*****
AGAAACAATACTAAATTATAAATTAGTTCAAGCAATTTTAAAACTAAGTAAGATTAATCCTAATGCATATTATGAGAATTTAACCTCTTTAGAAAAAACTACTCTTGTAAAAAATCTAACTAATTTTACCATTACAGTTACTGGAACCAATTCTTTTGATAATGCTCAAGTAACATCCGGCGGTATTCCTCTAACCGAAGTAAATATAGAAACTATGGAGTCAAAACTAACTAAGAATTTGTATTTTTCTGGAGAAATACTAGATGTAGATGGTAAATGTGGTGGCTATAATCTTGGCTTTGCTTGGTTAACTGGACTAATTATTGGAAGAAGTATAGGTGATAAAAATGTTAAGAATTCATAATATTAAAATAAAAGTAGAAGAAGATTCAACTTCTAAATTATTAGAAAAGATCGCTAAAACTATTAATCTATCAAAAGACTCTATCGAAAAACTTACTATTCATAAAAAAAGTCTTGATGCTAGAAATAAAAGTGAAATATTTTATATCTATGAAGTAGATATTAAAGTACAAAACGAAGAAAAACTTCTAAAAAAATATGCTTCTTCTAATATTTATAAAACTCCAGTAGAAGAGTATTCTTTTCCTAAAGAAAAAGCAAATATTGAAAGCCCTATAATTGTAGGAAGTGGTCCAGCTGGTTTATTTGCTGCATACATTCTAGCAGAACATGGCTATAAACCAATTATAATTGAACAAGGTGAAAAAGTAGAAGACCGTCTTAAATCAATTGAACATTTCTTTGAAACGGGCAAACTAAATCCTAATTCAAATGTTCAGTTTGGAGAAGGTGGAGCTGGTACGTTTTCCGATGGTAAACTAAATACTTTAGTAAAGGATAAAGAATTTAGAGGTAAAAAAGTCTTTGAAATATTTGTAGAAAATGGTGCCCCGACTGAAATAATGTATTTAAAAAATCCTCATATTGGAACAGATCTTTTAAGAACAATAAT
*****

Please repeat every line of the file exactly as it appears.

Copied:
AGAAACAATACTAAATTATAAATTAGTTCAAGCAATTTTAAAACTAAGTAAGATTAATCCTAATGCATATTATGAGAATTTAACCTCTTTAGAAAAAACTACTCTTGTAAAAAATCTAACTAATTTTACCATTACAGTTACTGGAACCAATTCTTTTGATAATGCTCAAGTAACATCCGGCGGTATTCCTCTAACCGAAGTAAATATAGAAACTATGGAGTCAAAACTAACTAAGAATTTGTATTTTTCTGGAGAAATACTAGATGTAGATGGTAAATGTGGTGGCTATAATCTTGGCTTTGCTTGGTTAACTGGACTAATTATTGGAAGAAGTATAGGTGATAAAAATGTTAAGAATTCATAATATTAAAATAAAAGTAGAAGAAGATTCAACTTCTAAATTATTAGAAAAGATCGCTAAAACTATTAATCTATCAAAAGACTCTATCGAAAAACTTACTATTCATAAAAAAAGTCTTGATGCTAGAAATAAAAGTGAAATATTTTATATCTATGAAGTAGATATTAAAGTACAAAACGAAGAAAAACTTCTAAAAAAATATGCTTCTTCTAATATTTATAAAACTCCAGTAGAAGAGTATTCTTTTCCTAAAGAAAAAGCAAATATTGAAAGCCCTATAATTGTAGGAAGTGGTCCAGCTGGTTTATTTGCTGCATACATTCTAGCAGAACATGGCTATAAACCAATTATAATTGAACAAGGTGAAAAAGTAGAAGACCGTCTTAAATCAATTGAACATTTCTTTGAAACGGGCAAACTAAATCCTAATTCAAATGTTCAGTTTGGAGAAGGTGGAGCTGGTACGTTTTCCGATGGTAAACTAAATACTTTAGTAAAGGATAAAGAATTTAGAGGTAAAAAAGTCTTTGAAATATTTGTAGAAAATGGTGCCCCGACTGAAATAATGTATTTAAAAAATCCTCATATTGGAACAGATCTTTTAAGAACAATAAT